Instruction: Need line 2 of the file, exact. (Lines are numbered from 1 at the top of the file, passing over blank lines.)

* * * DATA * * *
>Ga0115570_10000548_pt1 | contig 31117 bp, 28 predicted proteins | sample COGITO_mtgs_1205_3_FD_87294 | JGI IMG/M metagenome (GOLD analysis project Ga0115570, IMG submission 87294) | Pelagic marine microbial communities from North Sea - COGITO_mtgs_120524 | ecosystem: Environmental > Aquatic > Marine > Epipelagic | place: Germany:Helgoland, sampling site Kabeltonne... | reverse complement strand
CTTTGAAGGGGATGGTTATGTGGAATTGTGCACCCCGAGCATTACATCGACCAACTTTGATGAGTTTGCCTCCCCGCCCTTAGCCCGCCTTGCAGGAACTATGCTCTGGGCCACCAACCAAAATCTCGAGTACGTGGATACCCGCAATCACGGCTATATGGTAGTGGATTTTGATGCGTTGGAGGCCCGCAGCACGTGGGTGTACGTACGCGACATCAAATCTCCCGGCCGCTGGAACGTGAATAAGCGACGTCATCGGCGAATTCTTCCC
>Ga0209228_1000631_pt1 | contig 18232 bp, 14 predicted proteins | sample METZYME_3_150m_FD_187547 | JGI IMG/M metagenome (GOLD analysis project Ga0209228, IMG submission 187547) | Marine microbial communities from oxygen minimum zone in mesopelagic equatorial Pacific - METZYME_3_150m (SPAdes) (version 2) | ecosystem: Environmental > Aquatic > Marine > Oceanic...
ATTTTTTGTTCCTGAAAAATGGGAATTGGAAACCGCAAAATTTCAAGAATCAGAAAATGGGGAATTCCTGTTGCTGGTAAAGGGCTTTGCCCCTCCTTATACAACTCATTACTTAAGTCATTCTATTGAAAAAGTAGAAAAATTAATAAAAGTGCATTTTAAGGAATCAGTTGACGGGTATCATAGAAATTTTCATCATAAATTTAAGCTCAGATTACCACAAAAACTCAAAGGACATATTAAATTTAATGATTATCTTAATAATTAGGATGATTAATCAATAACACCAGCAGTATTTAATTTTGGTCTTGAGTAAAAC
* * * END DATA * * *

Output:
CTTTGAAGGGGATGGTTATGTGGAATTGTGCACCCCGAGCATTACATCGACCAACTTTGATGAGTTTGCCTCCCCGCCCTTAGCCCGCCTTGCAGGAACTATGCTCTGGGCCACCAACCAAAATCTCGAGTACGTGGATACCCGCAATCACGGCTATATGGTAGTGGATTTTGATGCGTTGGAGGCCCGCAGCACGTGGGTGTACGTACGCGACATCAAATCTCCCGGCCGCTGGAACGTGAATAAGCGACGTCATCGGCGAATTCTTCCC